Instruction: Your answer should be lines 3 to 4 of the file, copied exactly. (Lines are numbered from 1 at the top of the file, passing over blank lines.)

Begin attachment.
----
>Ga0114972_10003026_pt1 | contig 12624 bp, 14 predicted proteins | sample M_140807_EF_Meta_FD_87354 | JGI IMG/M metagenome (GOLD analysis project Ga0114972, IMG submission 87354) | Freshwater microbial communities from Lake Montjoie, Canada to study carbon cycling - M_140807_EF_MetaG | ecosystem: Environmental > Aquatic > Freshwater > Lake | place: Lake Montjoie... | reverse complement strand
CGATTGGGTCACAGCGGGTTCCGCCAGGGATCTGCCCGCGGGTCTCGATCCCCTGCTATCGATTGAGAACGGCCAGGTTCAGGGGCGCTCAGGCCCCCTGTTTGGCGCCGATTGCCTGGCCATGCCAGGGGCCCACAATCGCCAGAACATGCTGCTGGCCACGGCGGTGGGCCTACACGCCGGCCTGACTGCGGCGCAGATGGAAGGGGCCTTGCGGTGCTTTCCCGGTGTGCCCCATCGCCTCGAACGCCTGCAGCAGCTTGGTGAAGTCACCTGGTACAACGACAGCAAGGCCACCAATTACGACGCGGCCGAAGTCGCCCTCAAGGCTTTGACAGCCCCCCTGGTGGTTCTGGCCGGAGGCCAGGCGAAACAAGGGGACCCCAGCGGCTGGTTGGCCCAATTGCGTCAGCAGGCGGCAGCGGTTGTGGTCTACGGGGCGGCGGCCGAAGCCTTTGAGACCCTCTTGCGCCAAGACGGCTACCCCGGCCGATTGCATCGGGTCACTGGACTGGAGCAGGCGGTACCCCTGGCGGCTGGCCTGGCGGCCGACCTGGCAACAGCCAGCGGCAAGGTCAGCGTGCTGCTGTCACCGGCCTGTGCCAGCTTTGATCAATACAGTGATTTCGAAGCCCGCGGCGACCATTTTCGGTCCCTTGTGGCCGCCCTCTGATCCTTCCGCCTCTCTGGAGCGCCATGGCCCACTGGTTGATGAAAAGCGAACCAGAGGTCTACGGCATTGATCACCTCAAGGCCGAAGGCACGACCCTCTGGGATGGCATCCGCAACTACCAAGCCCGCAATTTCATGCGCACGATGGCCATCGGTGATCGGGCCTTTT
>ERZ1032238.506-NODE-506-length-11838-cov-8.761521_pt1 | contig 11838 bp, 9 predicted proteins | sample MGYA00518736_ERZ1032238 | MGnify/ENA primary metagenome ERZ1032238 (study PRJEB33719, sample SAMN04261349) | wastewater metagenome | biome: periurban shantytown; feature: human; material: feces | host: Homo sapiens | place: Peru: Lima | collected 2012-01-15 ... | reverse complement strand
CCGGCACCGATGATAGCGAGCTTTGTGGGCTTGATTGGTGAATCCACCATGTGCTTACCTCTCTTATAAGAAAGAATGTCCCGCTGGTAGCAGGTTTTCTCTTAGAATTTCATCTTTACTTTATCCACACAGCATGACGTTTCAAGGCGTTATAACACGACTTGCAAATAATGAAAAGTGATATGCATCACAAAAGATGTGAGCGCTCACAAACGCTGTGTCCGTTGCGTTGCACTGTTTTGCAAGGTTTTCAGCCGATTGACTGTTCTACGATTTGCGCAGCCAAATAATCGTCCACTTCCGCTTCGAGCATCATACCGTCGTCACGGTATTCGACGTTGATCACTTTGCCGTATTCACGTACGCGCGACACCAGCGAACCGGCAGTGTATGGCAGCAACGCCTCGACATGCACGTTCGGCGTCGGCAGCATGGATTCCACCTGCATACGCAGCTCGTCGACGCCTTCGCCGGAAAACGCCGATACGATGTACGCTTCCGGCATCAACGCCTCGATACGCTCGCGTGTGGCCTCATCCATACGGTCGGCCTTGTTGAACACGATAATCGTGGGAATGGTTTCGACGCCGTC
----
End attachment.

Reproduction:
>ERZ1032238.506-NODE-506-length-11838-cov-8.761521_pt1 | contig 11838 bp, 9 predicted proteins | sample MGYA00518736_ERZ1032238 | MGnify/ENA primary metagenome ERZ1032238 (study PRJEB33719, sample SAMN04261349) | wastewater metagenome | biome: periurban shantytown; feature: human; material: feces | host: Homo sapiens | place: Peru: Lima | collected 2012-01-15 ... | reverse complement strand
CCGGCACCGATGATAGCGAGCTTTGTGGGCTTGATTGGTGAATCCACCATGTGCTTACCTCTCTTATAAGAAAGAATGTCCCGCTGGTAGCAGGTTTTCTCTTAGAATTTCATCTTTACTTTATCCACACAGCATGACGTTTCAAGGCGTTATAACACGACTTGCAAATAATGAAAAGTGATATGCATCACAAAAGATGTGAGCGCTCACAAACGCTGTGTCCGTTGCGTTGCACTGTTTTGCAAGGTTTTCAGCCGATTGACTGTTCTACGATTTGCGCAGCCAAATAATCGTCCACTTCCGCTTCGAGCATCATACCGTCGTCACGGTATTCGACGTTGATCACTTTGCCGTATTCACGTACGCGCGACACCAGCGAACCGGCAGTGTATGGCAGCAACGCCTCGACATGCACGTTCGGCGTCGGCAGCATGGATTCCACCTGCATACGCAGCTCGTCGACGCCTTCGCCGGAAAACGCCGATACGATGTACGCTTCCGGCATCAACGCCTCGATACGCTCGCGTGTGGCCTCATCCATACGGTCGGCCTTGTTGAACACGATAATCGTGGGAATGGTTTCGACGCCGTC